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Asia CommentGC Asia View

ECM banks need to reposition

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Only the most diversified and agile investment banks will reap the rewards from the changes to China ECM

Equity capital market houses are seeing a fundamental shift to their Greater China businesses — a shift that could help banks make their client offerings stand apart from the rest.

The Chinese government’s crackdown on US listings from Mainland companies has led to a rapid change in the region’s ECM this year.

Firms once considering a New York IPO are having to re-think their plans, and in some cases shelve a listing altogether in favour of other forms of fundraising. Not all issuers are created equal, but neither are Asia’s stock exchanges nor the banks operating in ECM. This means franchises need a comprehensive China platform if they want to emerge victorious.

There has been a trickle of American depository share (ADS) listings by Chinese companies since relations between the countries’ IPO markets froze in July 2021.

Beijing stunned investors when it launched a cybersecurity probe into ride-hailing firm Didi just days after its $4.4bn New York Stock Exchange listing, wiping billions of dollars off its market capitalisation.

Deal flow dried up soon after. The only China-into-US IPO over $100m since the summer was a $325m float by LianBio in late October. But the biotechnology firm is an exception — it is jointly headquartered in the US and China, and its listing was handled by the underwriters’ US bankers.

In Hong Kong, ECM teams at bulge bracket banks and regional firms are having to adapt. For some issuers, the IPO market is no longer the best fundraising option, be it in Hong Kong or in onshore China.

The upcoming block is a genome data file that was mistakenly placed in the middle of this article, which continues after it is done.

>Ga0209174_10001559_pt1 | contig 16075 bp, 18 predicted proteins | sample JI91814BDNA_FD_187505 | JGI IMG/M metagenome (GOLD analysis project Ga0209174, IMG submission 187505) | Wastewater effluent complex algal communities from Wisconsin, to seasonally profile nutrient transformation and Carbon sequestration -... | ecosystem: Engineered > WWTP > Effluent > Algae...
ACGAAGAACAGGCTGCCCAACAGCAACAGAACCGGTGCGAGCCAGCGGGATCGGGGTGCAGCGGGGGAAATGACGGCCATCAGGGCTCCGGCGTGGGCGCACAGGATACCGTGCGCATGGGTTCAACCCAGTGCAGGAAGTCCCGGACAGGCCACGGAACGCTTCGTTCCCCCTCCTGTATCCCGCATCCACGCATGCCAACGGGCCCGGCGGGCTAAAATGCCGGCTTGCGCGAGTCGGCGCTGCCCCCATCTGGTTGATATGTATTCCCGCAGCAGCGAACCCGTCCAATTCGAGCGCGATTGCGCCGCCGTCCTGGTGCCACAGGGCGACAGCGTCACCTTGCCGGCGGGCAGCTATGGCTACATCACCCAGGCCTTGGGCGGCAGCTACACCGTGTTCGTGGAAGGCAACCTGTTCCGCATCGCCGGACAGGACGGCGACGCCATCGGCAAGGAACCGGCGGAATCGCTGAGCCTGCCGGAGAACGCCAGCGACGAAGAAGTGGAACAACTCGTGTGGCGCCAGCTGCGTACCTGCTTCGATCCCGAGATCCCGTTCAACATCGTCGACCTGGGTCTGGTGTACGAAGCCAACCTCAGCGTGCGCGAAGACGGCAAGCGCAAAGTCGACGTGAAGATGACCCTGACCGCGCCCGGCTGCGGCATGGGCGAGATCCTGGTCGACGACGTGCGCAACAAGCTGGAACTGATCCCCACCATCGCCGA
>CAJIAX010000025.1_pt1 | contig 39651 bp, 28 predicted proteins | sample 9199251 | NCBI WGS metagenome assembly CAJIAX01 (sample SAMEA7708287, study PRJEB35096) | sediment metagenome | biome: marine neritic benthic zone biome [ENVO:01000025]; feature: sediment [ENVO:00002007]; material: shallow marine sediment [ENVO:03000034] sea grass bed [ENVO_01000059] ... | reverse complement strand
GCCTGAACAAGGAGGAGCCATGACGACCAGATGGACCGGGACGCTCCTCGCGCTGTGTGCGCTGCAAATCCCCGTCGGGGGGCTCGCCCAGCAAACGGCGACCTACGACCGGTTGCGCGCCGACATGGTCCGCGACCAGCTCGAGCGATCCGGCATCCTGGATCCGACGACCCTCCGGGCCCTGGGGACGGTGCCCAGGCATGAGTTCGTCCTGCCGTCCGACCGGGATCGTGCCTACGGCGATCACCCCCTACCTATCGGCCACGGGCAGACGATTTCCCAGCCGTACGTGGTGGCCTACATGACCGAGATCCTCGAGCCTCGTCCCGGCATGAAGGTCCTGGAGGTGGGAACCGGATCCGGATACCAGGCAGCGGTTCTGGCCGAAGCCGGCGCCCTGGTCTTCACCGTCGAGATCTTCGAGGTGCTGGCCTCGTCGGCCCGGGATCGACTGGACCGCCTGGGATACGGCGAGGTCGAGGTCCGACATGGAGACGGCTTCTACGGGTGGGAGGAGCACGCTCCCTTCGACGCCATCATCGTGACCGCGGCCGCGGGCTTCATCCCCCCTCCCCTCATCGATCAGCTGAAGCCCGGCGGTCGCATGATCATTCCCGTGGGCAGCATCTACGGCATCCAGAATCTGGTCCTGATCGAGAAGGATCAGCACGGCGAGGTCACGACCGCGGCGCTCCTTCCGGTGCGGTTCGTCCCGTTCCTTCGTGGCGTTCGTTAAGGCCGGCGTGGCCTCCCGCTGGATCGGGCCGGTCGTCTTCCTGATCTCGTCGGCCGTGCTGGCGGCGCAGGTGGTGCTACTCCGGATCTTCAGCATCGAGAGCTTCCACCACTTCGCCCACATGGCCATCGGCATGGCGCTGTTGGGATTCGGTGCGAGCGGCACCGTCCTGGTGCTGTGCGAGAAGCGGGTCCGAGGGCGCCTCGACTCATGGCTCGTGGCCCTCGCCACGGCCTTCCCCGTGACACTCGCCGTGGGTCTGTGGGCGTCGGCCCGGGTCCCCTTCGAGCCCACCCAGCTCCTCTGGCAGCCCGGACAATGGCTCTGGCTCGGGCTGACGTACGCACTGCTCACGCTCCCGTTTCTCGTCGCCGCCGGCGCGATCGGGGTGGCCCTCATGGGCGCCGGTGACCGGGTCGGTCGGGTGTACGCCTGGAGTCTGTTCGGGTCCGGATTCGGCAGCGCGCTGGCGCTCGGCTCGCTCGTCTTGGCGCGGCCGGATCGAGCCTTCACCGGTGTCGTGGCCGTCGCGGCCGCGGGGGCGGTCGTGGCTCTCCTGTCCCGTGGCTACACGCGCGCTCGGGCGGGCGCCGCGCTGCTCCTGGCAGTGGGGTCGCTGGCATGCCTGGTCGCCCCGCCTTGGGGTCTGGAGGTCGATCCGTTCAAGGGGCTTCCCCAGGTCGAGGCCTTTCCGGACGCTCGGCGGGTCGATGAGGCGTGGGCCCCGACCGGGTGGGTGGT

This raises a key question: how can banks still win ECM business, while offering their clients the best solutions?

Banks that have teams bridging the Mainland and Hong Kong, particularly with strong onshore joint ventures, are best placed for the time being. A Shanghai or Shenzhen listing will work in some cases, while for others, floating on the HKEX would be the way to go. But both markets have stricter regulations than the US.

Not just anyone can list in Hong Kong, for example. China’s homegrown start-ups have to prove they are “innovative” if they want to float with a dual-class share structure, according to the HKEX. Pre-revenue biotech firms, on the other hand, must meet an array of criteria, covering market capitalisation, products and patents, use of proceeds and post-listing working capital enhancement.

This means some firms won’t be able to list in Hong Kong or onshore in China. Private placements, instead, have risen in popularity, especially among Mainland-based start-ups that can no longer access the rich valuations and deep pool of sophisticated investors in the US.

At some banks, the split between private funding, onshore listings, and Hong Kong IPOs is already near equal, GlobalCapital Asia understands.

This change in the ECM landscape began appearing as far back as 2019, with the launch of Shanghai’s Nasdaq-style Star board.

In Hong Kong, it took the form of secondary offerings by US-listed Chinese companies. The trend of so-called homecoming listings began with Alibaba Group Holding in November 2019, before picking up pace following deals by JD.com and NetEase in June 2020. The last homecoming listing was by Xpeng Motors. The NYSE-traded electric vehicle maker listed for HK$14bn ($1.8bn) on July 7.

China’s major US-listed names had taken up the HKEX on its offer of secondary listings. Optimists saw homeward bound fundraising trickling down throughout the market, while issuers also had a new IPO destination onshore.

But Beijing’s crackdown on overseas listings accelerated the change and, in many cases, turned a desire for local fundraising into a necessity.

As the ground shifts below their feet, ECM houses that cannot serve clients onshore and offshore with various products must reposition themselves, or risk losing out.

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